Electronics recycling is becoming popular and accepted as an everyday practice, but certain myths and misconceptions continue to plague the industry. Here is a closer look at four of the misconceptions we hear most often and the truths you should know.
1. It’s cheap (recycling electronics)
The old adage “you get what you pay for,” holds true here. All forms of recycling are expensive, but electronics recyclers in particular must constantly invest in technology, maintain rigorous industry certifications and ensure compliance with an ever-changing set of environmental laws.
Much like any industry, there are always competitors that offer lower prices or even free services. But that comes at a cost to you – small, uncertified recyclers that may not charge you for recycling your electronics usually fail to be upfront and transparent with their processes and there’s a greater chance your electronics end up somewhere that they shouldn’t.
What was once “cheap” then becomes an expensive nightmare filled with fines, corporate ruin, and lethal toxins in the air and water we all breathe and drink. Laws are becoming tougher on not only the recycler, but the customer for not conducting due diligence.
How can you avoid breaking environmental laws? Don’t be afraid to ask the tough questions—what is their process; do they have certifications and insurance? A transparent recycler will take the time show you their recycling processes, certifications, insurance, and anything else you may need. You will find that ‘cheap’ isn’t always best.
2. It’s easy to become an electronics recycler
We can’t knock someone for trying here - after all, that is how Southeastern Data got their start over 20 years ago. In the 90’s, the landscape was different and since has changed dramatically. Recycling companies can no longer show up in a truck and be guaranteed to make a profit. You can have the best plan in place and a solid customer base, but the volatility of commodity prices (plastics, metals, etc that are recovered from recycled electronics) can quickly turn a profit-generating recycler into a struggling one.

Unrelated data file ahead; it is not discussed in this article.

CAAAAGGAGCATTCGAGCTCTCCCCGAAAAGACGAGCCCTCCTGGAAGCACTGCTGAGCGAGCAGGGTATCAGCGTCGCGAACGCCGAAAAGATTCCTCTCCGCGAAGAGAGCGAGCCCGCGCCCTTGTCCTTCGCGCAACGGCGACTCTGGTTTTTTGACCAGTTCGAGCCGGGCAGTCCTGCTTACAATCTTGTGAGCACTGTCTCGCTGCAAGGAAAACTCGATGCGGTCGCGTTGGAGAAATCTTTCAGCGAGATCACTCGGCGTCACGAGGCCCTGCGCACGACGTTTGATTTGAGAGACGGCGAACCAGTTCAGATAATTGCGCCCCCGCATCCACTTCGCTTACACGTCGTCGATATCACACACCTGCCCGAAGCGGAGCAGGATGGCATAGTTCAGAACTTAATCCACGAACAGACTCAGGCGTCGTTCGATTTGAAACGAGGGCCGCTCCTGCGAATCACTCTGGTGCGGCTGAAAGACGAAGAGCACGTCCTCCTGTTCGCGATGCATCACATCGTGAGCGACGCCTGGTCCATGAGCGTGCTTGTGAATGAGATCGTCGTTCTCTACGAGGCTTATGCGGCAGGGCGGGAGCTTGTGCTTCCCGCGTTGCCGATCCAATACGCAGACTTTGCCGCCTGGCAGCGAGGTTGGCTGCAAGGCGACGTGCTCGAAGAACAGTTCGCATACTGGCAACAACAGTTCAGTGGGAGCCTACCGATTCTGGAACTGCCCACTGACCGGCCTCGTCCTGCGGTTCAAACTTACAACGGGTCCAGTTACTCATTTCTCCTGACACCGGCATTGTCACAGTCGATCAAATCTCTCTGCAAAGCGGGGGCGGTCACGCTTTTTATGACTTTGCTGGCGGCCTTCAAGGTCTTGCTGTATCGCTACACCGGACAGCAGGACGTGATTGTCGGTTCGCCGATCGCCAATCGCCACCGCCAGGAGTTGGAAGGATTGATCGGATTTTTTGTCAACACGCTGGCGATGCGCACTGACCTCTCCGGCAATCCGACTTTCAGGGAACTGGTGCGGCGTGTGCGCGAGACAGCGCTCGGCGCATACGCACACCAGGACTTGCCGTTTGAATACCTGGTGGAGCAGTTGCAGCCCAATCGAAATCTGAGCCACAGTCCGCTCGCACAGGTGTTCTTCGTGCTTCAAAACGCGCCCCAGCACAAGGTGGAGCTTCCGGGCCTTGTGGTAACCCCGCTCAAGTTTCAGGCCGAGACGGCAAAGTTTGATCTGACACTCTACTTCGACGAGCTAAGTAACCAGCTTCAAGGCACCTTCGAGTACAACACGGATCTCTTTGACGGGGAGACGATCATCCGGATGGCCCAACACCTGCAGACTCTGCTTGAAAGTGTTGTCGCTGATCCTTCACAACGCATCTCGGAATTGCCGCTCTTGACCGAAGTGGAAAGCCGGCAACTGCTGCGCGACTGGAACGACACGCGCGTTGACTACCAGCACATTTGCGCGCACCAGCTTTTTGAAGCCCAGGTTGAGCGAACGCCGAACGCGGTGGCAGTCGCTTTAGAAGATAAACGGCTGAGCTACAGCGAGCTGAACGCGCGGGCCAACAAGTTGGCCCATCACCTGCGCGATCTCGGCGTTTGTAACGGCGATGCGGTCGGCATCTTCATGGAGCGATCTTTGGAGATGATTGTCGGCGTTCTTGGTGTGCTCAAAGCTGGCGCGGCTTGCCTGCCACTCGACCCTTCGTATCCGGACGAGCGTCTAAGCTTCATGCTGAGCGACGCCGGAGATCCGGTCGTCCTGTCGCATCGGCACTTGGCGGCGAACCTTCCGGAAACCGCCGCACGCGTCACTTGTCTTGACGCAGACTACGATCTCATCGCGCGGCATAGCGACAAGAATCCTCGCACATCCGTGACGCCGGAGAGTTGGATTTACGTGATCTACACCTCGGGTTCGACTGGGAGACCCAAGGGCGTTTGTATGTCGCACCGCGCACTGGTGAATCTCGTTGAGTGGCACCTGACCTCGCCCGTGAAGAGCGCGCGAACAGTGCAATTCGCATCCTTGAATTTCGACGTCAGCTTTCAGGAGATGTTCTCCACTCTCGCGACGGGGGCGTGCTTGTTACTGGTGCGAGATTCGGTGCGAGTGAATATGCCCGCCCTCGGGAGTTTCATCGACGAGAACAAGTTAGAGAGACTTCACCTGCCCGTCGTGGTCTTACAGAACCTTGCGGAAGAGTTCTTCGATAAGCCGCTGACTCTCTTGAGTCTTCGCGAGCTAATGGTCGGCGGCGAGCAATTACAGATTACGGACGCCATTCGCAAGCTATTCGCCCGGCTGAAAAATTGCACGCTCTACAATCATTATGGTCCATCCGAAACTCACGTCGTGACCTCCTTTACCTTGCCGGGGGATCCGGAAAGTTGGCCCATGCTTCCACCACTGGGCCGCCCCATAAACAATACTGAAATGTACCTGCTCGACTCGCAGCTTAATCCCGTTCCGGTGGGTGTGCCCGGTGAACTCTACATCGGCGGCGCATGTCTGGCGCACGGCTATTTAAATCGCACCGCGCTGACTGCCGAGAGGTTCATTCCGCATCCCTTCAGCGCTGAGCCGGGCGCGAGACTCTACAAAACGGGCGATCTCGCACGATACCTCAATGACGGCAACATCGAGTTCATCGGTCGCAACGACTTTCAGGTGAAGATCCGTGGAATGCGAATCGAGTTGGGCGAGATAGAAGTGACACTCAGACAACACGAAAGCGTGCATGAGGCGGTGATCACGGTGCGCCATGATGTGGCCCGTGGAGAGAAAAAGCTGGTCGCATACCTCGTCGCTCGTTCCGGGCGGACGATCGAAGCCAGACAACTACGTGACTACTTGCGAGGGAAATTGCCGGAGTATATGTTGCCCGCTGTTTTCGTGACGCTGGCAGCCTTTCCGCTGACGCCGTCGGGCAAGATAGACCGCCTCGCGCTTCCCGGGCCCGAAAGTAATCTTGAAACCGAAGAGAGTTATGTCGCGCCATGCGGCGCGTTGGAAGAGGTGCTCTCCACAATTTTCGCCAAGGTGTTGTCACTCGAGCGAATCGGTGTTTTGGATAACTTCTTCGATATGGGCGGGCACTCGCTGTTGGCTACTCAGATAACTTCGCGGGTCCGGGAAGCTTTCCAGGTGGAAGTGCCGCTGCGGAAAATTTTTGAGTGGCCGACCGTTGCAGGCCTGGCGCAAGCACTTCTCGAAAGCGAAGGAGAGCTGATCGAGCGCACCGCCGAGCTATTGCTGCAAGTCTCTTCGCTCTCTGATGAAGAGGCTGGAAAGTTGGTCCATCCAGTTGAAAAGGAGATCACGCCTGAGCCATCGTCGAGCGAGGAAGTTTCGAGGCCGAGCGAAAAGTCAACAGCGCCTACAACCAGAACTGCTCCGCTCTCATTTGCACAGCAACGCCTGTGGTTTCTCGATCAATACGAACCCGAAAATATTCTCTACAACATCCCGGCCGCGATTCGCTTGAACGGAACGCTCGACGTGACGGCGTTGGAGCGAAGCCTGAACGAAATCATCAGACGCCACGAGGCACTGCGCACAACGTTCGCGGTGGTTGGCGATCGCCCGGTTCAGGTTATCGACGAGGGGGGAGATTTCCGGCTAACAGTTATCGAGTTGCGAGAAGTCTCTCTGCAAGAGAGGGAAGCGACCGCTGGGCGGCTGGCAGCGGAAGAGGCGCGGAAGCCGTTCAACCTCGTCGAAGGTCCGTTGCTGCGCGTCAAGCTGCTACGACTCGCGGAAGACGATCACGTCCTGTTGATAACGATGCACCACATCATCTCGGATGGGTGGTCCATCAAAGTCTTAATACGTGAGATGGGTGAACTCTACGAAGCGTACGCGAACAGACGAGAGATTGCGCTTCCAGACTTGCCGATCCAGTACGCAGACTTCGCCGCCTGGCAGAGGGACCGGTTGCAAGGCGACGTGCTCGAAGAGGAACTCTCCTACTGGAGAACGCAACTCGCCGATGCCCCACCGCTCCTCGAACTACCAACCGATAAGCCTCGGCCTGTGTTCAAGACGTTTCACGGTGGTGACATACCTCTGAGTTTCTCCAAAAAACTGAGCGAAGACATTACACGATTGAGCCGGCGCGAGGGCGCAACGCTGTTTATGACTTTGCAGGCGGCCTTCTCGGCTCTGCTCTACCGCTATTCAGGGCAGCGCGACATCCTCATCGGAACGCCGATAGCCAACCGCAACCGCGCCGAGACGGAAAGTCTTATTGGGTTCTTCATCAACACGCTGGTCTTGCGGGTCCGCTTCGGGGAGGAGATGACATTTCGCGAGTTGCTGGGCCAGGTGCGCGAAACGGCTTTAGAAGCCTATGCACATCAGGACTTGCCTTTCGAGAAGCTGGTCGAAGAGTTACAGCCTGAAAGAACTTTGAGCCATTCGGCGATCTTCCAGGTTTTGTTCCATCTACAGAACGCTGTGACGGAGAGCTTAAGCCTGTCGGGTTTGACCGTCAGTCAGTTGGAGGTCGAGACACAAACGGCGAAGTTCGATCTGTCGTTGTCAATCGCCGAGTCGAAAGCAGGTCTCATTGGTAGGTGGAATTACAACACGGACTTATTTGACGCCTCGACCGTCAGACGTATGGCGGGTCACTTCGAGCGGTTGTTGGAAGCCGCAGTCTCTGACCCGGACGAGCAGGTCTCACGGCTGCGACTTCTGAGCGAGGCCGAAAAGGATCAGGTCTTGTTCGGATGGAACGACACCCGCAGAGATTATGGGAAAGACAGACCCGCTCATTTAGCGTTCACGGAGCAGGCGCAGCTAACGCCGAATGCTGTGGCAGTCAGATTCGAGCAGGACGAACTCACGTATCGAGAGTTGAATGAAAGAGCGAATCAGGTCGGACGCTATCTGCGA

Let’s take a look at the price of copper over the last five years. It has increased from below $2 per pound to a five year high of approximately $4.50 – and is currently sitting in the $2.6 range. This may not seem very volatile at first glance, but when you are handling hundreds of thousands of pounds, it only takes a change of a few cents to completely throw off your projections. This is just scratching the surface too. Other commodities--including plastic and glass--are also subject to market rates and require careful planning. And this all hinders on if you know how to properly extract these elements from electronics.
3. Electronics are not dangerous
What do we mean? Well in theory you are not in danger of toxins as you read this post…but electronics are highly toxic if not recycled properly!
A large Cathode Ray Tube (CRT) television can contain up to five pounds of lead. If mishandled, a person could be directly exposed to this lead - for example, if they dropped it and the glass broke. That’s dangerous, especially when you consider that the CDC considers exposure to less than 10 micrograms of lead an “actionable” level.
The average laptop contains the toxins: antimony, arsenic, chromium, and lead. These toxins are in small traces, but--when compounded and sitting in a landfill--there is a very real possibility of having these toxins leaching into the water and air and causing real health problems.
To get a closer look at exactly how many toxins are in a computer--and what you can save through proper recycling--check out the Delta Institute’s toxins calculator. It’s interesting.
The dangers are monetary as well.
4. All electronics recycling companies just throw away the material
One of the worst misconceptions about the electronics recycling industry is that companies make their money by charging to pick up your equipment and don’t actually recycle the electronics, instead sending them to the landfill. While there are always unscrupulous companies out there, they can be avoided by working with certified recyclers that offer transparency and accountability in everything that they do.
How can you really know?
Ask your recycler how they recycle electronics; have them describe the process – if the answer is less than satisfactory, move on
While there are many other misconceptions floating around out there, these are the ones that we hear most often and seem to be popularly accepted by the public. Do you have any questions about our industry you’d like to see addressed? Give us a shout at and let us know.